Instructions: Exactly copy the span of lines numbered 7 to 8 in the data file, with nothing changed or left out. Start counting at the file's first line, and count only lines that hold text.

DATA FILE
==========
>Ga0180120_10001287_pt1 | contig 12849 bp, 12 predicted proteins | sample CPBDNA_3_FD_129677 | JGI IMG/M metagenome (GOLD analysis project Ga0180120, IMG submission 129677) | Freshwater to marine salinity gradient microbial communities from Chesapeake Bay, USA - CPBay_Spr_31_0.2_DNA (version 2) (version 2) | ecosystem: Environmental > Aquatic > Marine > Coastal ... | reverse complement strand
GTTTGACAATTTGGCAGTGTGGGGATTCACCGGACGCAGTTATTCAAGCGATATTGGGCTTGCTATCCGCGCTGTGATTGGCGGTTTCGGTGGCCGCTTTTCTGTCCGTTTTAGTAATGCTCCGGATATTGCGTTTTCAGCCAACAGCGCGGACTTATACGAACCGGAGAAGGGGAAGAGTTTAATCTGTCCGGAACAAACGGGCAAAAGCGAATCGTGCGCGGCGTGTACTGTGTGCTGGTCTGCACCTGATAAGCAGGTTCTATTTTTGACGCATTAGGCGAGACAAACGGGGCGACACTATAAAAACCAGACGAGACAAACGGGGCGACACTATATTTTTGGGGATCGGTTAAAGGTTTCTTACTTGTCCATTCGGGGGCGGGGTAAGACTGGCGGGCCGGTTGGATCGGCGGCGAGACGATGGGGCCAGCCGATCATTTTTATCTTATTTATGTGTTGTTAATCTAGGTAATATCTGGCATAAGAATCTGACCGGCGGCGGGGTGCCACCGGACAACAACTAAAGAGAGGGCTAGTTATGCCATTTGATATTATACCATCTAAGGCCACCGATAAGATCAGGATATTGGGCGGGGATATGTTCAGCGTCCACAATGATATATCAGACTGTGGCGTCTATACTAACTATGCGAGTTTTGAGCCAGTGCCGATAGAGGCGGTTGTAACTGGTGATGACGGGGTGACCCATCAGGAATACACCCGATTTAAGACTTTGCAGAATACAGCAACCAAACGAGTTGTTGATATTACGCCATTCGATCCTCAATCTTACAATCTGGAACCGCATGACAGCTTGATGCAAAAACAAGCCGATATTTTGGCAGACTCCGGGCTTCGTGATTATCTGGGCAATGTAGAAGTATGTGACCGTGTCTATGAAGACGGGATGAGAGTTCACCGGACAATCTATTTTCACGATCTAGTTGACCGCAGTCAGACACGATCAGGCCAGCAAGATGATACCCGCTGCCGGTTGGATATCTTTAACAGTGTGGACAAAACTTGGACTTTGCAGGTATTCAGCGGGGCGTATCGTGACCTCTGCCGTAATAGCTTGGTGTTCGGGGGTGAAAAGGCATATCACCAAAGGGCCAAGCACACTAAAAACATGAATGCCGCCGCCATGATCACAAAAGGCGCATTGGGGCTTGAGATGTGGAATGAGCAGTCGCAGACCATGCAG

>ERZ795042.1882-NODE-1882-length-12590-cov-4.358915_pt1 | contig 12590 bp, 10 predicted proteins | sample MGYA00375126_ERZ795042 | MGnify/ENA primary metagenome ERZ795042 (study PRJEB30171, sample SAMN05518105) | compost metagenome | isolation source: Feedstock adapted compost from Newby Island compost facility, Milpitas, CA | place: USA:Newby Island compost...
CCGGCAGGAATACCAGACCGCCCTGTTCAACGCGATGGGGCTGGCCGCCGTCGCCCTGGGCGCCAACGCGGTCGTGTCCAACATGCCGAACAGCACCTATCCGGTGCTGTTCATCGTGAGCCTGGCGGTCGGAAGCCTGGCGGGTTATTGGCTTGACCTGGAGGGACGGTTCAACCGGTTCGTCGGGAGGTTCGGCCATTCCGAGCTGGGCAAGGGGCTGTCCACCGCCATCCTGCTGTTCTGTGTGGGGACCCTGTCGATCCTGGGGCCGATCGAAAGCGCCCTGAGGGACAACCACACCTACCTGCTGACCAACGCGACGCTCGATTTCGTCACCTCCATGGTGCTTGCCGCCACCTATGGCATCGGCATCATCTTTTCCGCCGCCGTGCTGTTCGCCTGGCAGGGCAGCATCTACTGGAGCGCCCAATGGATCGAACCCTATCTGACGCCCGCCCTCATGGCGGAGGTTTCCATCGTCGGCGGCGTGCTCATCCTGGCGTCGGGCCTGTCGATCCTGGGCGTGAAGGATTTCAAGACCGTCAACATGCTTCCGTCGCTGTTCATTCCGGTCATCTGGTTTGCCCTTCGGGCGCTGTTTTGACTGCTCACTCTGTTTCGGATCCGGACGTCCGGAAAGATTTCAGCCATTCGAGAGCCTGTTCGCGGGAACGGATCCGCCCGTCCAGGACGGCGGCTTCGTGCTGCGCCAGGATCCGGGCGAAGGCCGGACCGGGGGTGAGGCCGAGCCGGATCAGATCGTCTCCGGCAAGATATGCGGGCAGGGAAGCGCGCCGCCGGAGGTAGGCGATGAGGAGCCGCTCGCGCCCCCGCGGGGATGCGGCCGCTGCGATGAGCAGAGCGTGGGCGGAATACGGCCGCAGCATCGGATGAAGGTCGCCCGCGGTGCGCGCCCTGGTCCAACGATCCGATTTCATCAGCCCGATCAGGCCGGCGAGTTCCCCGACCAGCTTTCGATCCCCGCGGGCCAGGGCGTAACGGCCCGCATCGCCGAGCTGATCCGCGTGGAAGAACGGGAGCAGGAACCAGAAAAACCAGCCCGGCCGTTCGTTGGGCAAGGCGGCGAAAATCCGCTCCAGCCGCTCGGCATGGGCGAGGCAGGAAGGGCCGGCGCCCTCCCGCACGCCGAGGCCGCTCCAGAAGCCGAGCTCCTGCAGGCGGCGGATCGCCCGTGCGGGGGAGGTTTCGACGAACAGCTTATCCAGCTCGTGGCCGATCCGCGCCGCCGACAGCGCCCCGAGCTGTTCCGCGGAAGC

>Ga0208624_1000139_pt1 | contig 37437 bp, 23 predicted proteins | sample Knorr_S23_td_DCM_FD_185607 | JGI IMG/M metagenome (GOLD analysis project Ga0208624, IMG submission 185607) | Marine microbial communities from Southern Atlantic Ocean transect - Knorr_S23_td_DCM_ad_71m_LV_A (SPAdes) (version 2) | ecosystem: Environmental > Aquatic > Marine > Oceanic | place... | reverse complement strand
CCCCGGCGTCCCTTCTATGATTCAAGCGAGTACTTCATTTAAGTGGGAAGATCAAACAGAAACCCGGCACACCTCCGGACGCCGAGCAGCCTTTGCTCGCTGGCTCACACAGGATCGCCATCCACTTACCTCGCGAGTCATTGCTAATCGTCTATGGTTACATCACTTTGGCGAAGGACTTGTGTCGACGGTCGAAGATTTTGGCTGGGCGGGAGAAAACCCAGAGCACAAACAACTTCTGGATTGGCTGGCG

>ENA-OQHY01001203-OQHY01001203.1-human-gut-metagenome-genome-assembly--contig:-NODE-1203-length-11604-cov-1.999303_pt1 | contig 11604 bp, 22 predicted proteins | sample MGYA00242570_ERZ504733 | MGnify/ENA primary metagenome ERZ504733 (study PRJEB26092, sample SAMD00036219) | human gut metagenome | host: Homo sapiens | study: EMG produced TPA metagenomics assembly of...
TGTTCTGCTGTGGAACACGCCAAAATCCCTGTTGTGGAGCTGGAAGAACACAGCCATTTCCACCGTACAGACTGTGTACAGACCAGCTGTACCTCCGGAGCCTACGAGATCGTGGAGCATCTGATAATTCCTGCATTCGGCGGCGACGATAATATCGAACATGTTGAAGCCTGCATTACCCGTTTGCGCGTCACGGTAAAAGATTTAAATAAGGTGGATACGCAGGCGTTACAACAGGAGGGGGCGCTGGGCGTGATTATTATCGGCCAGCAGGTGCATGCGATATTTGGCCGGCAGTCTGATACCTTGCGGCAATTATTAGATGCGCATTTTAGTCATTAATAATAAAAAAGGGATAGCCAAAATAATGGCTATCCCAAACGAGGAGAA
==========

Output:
>ENA-OQHY01001203-OQHY01001203.1-human-gut-metagenome-genome-assembly--contig:-NODE-1203-length-11604-cov-1.999303_pt1 | contig 11604 bp, 22 predicted proteins | sample MGYA00242570_ERZ504733 | MGnify/ENA primary metagenome ERZ504733 (study PRJEB26092, sample SAMD00036219) | human gut metagenome | host: Homo sapiens | study: EMG produced TPA metagenomics assembly of...
TGTTCTGCTGTGGAACACGCCAAAATCCCTGTTGTGGAGCTGGAAGAACACAGCCATTTCCACCGTACAGACTGTGTACAGACCAGCTGTACCTCCGGAGCCTACGAGATCGTGGAGCATCTGATAATTCCTGCATTCGGCGGCGACGATAATATCGAACATGTTGAAGCCTGCATTACCCGTTTGCGCGTCACGGTAAAAGATTTAAATAAGGTGGATACGCAGGCGTTACAACAGGAGGGGGCGCTGGGCGTGATTATTATCGGCCAGCAGGTGCATGCGATATTTGGCCGGCAGTCTGATACCTTGCGGCAATTATTAGATGCGCATTTTAGTCATTAATAATAAAAAAGGGATAGCCAAAATAATGGCTATCCCAAACGAGGAGAA